A second problem with deregulating animal slaughter is that any policy making it easier for backyard enthusiasts to raise and process their own meat is automatically a policy that establishes the preconditions for more animal neglect -- the kind of neglect that locavores have long fought to end in their vehement opposition to factory farming. Proof, once again, comes from none other than the advocates of backyard slaughter themselves.

Oakland animal farm bloggers offer a litany of horrors already perpetuated on animals kept on urban farms. Readers can learn about a mother rabbit succumbing to heat stroke (and leaving behind seven kits), a chicken who dies from eating glass, ducks succumbing to rat poison, and chickens killed by invading possums -- all mishaps unique to backyard animal husbandry. The East Bay Urban Agriculture Alliance argues that a deregulated environment will be "better for animals." Given their own accounts, though, it's a hard claim to stomach.

Assessments outside of the movement are just as dire. The Oakland neighbor of a backyard goat "farmer" reports listening to a goat die an agonizing, four-hour death after eating from the garbage can. A rabbit keeper was documented keeping twenty-one rabbits in absolute squalor. The abused rabbits were birthing stillborns, riddled with parasites, and suffering from broken limbs.

Such abuse is what we expect to hear from heady exposes of factory farming. But, as these anecdotes suggest, localized operations are by no means immune to systematic animal abuse. And because of the deregulated organization, local animal welfare groups have made it clear that they have no way to monitor such abuses.

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A final reason locavores should dismiss the Oakland initiative has to do with the psychological impact of killing animals that are kept as part of an urban household. How can we comfortably support a movement toward the local slaughter of sentient animals when we nurture and love 78 million dogs, 86 million cats, four million birds, one million rabbits, and one million lizards as companion animals? Perverse as it may be, keeping systematic slaughter at bay (and in big slaughterhouses) allows us to live in convenient denial. Ralph Waldo Emerson called it "a graceful distance."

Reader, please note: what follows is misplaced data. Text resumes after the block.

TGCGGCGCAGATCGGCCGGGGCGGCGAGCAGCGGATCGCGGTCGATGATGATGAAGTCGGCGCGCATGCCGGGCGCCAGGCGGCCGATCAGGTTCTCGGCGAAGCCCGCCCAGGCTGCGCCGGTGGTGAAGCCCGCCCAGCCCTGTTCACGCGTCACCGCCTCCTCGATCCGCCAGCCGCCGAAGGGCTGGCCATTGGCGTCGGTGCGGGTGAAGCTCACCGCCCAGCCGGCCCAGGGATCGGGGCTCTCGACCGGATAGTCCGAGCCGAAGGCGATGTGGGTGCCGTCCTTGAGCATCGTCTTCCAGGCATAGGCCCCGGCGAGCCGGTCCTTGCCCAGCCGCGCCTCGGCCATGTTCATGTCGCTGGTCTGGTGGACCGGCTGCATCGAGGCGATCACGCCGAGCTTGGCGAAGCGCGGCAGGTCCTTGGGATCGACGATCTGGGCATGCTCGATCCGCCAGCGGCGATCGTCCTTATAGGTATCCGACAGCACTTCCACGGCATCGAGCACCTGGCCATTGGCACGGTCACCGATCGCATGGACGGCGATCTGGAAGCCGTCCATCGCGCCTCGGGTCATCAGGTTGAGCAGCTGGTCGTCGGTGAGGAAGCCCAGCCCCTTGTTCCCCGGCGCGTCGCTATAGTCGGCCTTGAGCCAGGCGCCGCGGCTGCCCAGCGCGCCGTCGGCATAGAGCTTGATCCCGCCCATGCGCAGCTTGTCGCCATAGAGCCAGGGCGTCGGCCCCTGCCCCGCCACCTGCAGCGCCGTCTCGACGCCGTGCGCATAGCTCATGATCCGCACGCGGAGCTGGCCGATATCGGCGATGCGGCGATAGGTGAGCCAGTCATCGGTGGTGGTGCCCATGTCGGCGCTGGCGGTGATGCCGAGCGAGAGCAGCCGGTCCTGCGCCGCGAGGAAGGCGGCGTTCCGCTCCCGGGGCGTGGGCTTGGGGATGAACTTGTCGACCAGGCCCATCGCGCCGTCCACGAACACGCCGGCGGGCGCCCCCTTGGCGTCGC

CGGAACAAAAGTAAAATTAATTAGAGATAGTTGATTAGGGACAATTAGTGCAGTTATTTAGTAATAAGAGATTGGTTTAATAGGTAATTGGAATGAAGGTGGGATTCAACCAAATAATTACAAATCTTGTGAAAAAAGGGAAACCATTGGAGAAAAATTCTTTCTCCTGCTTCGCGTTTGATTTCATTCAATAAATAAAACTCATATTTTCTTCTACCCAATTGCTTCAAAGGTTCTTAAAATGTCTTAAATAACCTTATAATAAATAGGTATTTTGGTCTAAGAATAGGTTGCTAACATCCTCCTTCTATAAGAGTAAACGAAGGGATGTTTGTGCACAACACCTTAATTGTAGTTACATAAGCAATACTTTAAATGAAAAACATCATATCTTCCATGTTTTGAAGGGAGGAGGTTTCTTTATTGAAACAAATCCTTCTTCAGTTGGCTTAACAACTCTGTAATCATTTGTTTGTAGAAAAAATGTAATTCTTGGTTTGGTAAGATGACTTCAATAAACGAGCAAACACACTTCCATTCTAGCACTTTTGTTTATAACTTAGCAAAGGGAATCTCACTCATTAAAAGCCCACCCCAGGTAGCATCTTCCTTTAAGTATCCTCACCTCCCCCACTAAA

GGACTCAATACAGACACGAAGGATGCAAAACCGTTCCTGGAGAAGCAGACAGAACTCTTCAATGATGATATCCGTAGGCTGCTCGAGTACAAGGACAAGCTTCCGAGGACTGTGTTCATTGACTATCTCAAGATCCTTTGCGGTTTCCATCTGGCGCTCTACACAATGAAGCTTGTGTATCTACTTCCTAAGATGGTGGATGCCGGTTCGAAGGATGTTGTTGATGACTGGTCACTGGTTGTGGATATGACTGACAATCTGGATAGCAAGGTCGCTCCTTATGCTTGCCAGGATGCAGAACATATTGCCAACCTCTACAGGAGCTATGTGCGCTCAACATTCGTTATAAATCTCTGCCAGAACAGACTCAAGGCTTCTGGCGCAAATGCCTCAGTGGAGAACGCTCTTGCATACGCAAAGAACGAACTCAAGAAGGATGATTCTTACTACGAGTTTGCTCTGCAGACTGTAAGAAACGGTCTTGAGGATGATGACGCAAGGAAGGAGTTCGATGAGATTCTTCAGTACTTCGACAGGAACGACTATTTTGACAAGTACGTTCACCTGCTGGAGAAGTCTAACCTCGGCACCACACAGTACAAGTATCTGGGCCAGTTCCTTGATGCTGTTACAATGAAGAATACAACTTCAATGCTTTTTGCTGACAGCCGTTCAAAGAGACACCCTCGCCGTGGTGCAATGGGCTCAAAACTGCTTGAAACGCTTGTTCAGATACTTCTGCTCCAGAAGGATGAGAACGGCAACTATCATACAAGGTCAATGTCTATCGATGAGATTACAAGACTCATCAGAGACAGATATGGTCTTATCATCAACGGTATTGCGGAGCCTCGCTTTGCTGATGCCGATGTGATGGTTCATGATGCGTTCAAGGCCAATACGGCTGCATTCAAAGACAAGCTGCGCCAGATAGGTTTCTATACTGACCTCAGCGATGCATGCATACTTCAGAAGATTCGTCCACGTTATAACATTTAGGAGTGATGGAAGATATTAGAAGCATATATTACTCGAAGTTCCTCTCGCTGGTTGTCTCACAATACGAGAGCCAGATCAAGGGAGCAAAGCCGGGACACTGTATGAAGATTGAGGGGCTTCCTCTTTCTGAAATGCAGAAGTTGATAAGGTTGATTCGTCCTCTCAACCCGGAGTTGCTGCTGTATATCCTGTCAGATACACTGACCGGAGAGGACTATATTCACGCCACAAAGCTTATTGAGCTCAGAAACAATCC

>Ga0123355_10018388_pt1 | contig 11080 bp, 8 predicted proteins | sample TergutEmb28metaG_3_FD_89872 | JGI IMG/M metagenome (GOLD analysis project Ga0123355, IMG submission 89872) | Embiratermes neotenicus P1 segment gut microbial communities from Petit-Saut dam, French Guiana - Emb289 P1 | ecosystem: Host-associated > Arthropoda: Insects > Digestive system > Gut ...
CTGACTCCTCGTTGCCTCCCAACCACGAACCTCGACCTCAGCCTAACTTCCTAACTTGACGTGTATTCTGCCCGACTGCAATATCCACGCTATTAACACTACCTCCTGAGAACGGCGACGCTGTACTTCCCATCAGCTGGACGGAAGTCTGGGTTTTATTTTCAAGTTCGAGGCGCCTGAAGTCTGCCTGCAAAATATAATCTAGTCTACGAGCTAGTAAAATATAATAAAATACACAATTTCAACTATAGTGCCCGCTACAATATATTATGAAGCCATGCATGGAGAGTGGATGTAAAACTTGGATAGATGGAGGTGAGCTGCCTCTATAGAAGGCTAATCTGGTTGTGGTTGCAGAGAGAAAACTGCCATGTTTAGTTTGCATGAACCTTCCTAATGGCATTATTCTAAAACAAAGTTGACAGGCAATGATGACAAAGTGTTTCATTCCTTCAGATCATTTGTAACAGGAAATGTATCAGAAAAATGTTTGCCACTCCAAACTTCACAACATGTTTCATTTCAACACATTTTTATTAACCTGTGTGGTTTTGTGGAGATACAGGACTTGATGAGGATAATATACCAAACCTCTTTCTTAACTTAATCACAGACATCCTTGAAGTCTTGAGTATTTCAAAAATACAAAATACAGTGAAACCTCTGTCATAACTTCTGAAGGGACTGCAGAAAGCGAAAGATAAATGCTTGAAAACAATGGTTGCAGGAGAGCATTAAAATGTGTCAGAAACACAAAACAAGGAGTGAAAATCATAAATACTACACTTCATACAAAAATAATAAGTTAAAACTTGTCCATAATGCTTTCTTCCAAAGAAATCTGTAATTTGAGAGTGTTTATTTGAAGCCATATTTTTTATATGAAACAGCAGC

Advocates promote backyard slaughter as part of the larger goal of "food literacy." But, given such troubling contradictions, it strikes me more as a program designed to perpetuate confusion in order to fulfill a romantic idea of small-scale animal husbandry. Kids ask honest questions, and I for one am in no position to explain why it's okay to kill the "meat rabbit" but not the pet rabbit.

Locavores have beaten the odds and taken their message to the streets. Today, to say that something is "locally sourced" is to rightfully earn a culinary badge of sustainability. By extending their mission from the plant to the animal world, however, those who want us to eat local risk reducing this hard-earned victory into nothing short of a bloody mess.

Image: REUTERS/Ronen Zvulun.

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James McWilliams is an associate professor of history at Texas State University, San Marcos, and author of Just Food: Where Locavores Get It Wrong and How We Can Truly Eat Responsibly.